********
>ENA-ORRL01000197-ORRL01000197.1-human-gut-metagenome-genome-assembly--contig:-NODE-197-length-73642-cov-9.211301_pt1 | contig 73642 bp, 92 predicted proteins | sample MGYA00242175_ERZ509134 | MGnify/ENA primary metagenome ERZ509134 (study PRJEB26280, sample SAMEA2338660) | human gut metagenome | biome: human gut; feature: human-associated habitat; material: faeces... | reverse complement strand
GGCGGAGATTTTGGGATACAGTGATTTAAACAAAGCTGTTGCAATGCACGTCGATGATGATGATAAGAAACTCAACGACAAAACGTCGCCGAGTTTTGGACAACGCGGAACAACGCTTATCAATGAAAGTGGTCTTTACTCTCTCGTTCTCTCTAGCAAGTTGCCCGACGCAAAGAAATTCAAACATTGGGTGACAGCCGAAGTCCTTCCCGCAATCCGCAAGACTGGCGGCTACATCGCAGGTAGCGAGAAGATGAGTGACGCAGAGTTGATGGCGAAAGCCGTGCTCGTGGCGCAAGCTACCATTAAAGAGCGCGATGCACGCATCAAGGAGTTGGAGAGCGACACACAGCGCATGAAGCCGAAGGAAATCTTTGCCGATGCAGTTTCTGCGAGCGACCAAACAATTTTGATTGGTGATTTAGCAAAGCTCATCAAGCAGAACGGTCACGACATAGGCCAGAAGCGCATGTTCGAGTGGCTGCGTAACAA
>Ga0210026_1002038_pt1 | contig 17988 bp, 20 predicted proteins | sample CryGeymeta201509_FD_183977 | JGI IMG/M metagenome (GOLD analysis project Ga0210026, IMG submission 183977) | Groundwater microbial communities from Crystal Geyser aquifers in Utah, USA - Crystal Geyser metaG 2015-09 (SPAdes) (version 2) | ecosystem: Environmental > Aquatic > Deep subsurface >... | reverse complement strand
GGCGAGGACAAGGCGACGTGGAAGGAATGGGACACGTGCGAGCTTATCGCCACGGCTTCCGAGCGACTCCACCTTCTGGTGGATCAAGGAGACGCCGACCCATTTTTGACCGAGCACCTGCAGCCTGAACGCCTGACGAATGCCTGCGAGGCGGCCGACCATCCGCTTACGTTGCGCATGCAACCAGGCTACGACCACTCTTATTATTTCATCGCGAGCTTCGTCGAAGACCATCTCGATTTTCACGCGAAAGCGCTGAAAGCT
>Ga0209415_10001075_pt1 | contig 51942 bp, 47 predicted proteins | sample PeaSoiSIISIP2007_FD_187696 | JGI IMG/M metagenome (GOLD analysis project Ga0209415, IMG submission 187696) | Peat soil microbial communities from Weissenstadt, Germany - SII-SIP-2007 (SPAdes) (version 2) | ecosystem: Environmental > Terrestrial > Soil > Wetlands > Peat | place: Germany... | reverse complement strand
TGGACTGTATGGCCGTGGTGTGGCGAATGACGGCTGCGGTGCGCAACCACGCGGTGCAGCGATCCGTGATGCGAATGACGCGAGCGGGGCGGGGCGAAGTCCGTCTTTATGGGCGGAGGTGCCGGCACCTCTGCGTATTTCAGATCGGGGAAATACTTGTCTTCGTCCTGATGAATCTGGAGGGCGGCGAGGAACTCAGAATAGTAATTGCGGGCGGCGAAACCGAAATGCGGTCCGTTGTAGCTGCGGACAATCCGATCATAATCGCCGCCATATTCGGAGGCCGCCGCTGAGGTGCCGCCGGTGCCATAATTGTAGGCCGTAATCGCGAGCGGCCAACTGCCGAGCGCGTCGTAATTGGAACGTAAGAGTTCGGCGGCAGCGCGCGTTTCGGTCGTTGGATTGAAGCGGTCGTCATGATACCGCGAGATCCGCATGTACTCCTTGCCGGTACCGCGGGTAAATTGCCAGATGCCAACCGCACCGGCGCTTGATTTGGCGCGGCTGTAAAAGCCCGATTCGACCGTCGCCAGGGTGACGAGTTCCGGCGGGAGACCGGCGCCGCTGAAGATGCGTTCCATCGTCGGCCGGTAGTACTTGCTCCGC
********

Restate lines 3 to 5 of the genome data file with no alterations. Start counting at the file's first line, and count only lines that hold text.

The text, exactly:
>Ga0210026_1002038_pt1 | contig 17988 bp, 20 predicted proteins | sample CryGeymeta201509_FD_183977 | JGI IMG/M metagenome (GOLD analysis project Ga0210026, IMG submission 183977) | Groundwater microbial communities from Crystal Geyser aquifers in Utah, USA - Crystal Geyser metaG 2015-09 (SPAdes) (version 2) | ecosystem: Environmental > Aquatic > Deep subsurface >... | reverse complement strand
GGCGAGGACAAGGCGACGTGGAAGGAATGGGACACGTGCGAGCTTATCGCCACGGCTTCCGAGCGACTCCACCTTCTGGTGGATCAAGGAGACGCCGACCCATTTTTGACCGAGCACCTGCAGCCTGAACGCCTGACGAATGCCTGCGAGGCGGCCGACCATCCGCTTACGTTGCGCATGCAACCAGGCTACGACCACTCTTATTATTTCATCGCGAGCTTCGTCGAAGACCATCTCGATTTTCACGCGAAAGCGCTGAAAGCT
>Ga0209415_10001075_pt1 | contig 51942 bp, 47 predicted proteins | sample PeaSoiSIISIP2007_FD_187696 | JGI IMG/M metagenome (GOLD analysis project Ga0209415, IMG submission 187696) | Peat soil microbial communities from Weissenstadt, Germany - SII-SIP-2007 (SPAdes) (version 2) | ecosystem: Environmental > Terrestrial > Soil > Wetlands > Peat | place: Germany... | reverse complement strand